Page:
How To Fix Curb Rash: Things A Driver Needs To Know
A curb rash can be pretty annoying to see. Although it is not as bad as any significant body damage or engine problem, a curb rash should be dealt with as urgently as well. However, getting a curb rash repaired can be a little expensive.
That is especially true if you’re on a tight budget. But this does not always have to be the case if you know how to deal with curb rashes. Which is why today, we will be featuring things you need to know on how to fix curb rash. Stay tuned!
What is a curb rash?
A curb rash is merely a layman’s term for a wheel rim that incurred damage due to rubbing along a curb. However, the loss may vary greatly depending on the type of material used on your edge.
But most importantly, it also depends on how hard you hit your rim along the curb. Of course, this is not a significant damage. However, it is best to get a curb rash repaired immediately to avoid worsening the problem.
There are several things you must look into, though, before rushing to repair a curb rash.
So, how to fix this?
Just as we mentioned earlier, getting your curb rash fixed can get a little pricey, especially if you take it to professionals. But if you know how to deal with curb rashes yourself, you don’t have to shell out a lot to get it fixed.
Things You Might Need
- Eye protection
- Working gear (a coverup/overall suit, gloves, etc.)
- Steady supply of clean water
- Sandpaper (an 80 and a 220 grit sandpaper, up to 2500 grit can still be considered ideal)
- Rim polish (or aluminum polish)
- Polishing cloths (old jersey shirts or flannels will do, but it is much more fitting to use a polishing cloth meant to do the job to avoid unwanted marks/scratches)
Step 1. Check out your rim for any protective coating
Before you start “fixing” your rim, make sure to check first if it has any protective coating. If your sides have coats, be sure to remove the layer first by sanding them. To know if your wheel has a surface, try rubbing a 220 grit sandpaper first.
If the dust is white instead of gray, then your rim is most likely coated. Make sure to eradicate the protective coating first before starting on any repairs. You can do this by buffing all over the side using firm but not hard strokes (just on the entire lip of the rim).
Similar to how you determined whether or not the rim has a protective coating on through its dust, you will know when the whole layer is off. If the dirt you accumulate while buffing becomes gray then instead of white, then the protective coating is off already.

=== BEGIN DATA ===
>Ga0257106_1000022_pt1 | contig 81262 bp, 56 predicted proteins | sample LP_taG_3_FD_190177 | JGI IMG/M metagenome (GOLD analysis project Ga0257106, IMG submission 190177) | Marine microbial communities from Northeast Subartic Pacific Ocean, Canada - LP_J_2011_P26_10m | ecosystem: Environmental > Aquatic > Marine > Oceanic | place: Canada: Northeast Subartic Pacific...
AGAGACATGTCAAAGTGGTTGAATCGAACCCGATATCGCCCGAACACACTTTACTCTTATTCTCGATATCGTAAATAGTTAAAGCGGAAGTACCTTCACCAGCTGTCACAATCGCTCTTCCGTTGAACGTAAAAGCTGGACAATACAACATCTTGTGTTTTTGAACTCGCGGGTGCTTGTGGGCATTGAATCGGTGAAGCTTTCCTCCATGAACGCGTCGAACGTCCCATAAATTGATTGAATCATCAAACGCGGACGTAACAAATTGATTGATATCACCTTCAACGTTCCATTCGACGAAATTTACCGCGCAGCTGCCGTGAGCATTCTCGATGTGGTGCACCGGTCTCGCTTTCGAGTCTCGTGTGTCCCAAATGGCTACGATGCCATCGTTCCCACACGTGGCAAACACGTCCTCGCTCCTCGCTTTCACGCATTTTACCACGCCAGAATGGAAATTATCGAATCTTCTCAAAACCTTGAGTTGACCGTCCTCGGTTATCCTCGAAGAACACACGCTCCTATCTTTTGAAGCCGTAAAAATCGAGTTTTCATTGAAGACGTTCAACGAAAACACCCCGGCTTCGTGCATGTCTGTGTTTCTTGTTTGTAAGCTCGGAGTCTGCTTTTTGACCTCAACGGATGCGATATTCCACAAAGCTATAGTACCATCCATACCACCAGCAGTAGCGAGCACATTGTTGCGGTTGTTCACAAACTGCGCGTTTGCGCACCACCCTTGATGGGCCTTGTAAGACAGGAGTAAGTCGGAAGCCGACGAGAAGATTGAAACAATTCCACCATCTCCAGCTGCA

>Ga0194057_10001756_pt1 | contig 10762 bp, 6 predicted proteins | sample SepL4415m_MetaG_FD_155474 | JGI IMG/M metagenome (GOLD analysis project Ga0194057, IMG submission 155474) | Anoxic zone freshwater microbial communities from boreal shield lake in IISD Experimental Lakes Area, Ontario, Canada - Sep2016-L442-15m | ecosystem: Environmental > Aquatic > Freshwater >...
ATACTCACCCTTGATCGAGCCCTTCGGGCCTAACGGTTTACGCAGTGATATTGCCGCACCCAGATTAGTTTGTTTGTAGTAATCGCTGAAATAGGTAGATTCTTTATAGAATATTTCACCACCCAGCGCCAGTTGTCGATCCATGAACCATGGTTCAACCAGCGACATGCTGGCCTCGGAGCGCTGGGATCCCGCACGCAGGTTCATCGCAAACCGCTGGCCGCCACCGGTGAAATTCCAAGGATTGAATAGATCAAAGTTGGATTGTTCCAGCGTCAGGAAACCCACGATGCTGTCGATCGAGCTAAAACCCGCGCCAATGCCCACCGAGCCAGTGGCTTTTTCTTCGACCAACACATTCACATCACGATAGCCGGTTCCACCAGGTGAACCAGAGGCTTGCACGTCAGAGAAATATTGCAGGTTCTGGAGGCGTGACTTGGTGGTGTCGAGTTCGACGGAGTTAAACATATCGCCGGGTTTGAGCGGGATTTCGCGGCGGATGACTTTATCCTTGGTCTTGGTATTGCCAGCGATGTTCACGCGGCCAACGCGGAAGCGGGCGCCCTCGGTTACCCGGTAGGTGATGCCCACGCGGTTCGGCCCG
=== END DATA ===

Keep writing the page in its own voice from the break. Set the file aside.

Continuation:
However, do note that you can skip this step if you are sure that your rim does not have any protective coating.
Step 2. You can now start “fixing” the curb rash
Now that the protective coating is gone, you can start smoothing out the damaged part with an 80 grit sandpaper, slowly working your way up to the 220 grit sandpaper. After you’ve smoothed out the most prominent scratches, use a 400 grit sandpaper to blend in the scratches.
Just go beyond half an inch beyond the curb rash with a feathering motion to blend it in. Angular strokes and consistent pressure will help you even out and blend everything. That is why we cannot emphasize enough how important it is to be careful.
Use the polishing cloth to wipe off any dust accumulation now and then. Doing this will help you clear your work and see properly how much more you need to “buff”.
Step 3. Do the “polishing”
After blending the curb rash in, you still have to refine your work by using a sandpaper with a much ideal grit. Preferably one with a 200 sand. Make sure to go over the areas with light pressure in circular motions.
Do not rush and merely focus on smoothing out the surface. After you’re satisfied with your work, lightly dampen (and not wholly wet) the sandpaper. Use the damp sandpaper to go over the area again for a good five minutes.
Use another two minutes to go over the area with a 2500 grit sandpaper, another one minute for dry and and finally wet sanding. Use a damp cloth to remove all accumulated dust but make sure to dry it with another polishing cloth.
Step 4. Finally, apply the polish
After everything else, do not forget to apply the aluminum polish. Be generous with the amount and work it intensely onto the surface. Use a sharp but firm pressure when applying it to make sure you evenly blend it into over half an inch beyond the damaged area again.
If you can help it, you have to use eye protection to avoid getting polish into your eyes.
At The End of The Day
Getting your car maintained can get very costly whether or not the damage is significant. However, not getting your vehicle checked or repaired can only worsen any existing problems and cause potential accidents.
That is why nothing beats a well-maintained car. What’s the use of an expensive, unmaintained vehicle? Whether it be an engine problem or a simple curb rash, get it fixed to keep your car in top running condition!